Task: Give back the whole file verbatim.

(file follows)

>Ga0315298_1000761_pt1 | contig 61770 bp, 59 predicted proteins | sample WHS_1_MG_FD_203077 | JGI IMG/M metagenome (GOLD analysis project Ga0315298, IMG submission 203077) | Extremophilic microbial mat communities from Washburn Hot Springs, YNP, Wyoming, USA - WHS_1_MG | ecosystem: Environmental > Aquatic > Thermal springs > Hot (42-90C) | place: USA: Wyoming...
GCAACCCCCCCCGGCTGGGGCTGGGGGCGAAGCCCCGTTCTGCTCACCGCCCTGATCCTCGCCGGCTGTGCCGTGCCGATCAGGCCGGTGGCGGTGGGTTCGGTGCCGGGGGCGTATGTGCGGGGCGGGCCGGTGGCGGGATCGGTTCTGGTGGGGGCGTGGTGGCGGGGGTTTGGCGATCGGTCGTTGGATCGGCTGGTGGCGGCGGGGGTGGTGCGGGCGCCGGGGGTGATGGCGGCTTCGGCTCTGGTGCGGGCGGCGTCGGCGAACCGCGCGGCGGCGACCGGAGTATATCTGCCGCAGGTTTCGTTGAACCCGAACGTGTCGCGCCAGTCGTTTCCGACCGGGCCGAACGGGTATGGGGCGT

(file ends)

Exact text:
>Ga0315298_1000761_pt1 | contig 61770 bp, 59 predicted proteins | sample WHS_1_MG_FD_203077 | JGI IMG/M metagenome (GOLD analysis project Ga0315298, IMG submission 203077) | Extremophilic microbial mat communities from Washburn Hot Springs, YNP, Wyoming, USA - WHS_1_MG | ecosystem: Environmental > Aquatic > Thermal springs > Hot (42-90C) | place: USA: Wyoming...
GCAACCCCCCCCGGCTGGGGCTGGGGGCGAAGCCCCGTTCTGCTCACCGCCCTGATCCTCGCCGGCTGTGCCGTGCCGATCAGGCCGGTGGCGGTGGGTTCGGTGCCGGGGGCGTATGTGCGGGGCGGGCCGGTGGCGGGATCGGTTCTGGTGGGGGCGTGGTGGCGGGGGTTTGGCGATCGGTCGTTGGATCGGCTGGTGGCGGCGGGGGTGGTGCGGGCGCCGGGGGTGATGGCGGCTTCGGCTCTGGTGCGGGCGGCGTCGGCGAACCGCGCGGCGGCGACCGGAGTATATCTGCCGCAGGTTTCGTTGAACCCGAACGTGTCGCGCCAGTCGTTTCCGACCGGGCCGAACGGGTATGGGGCGT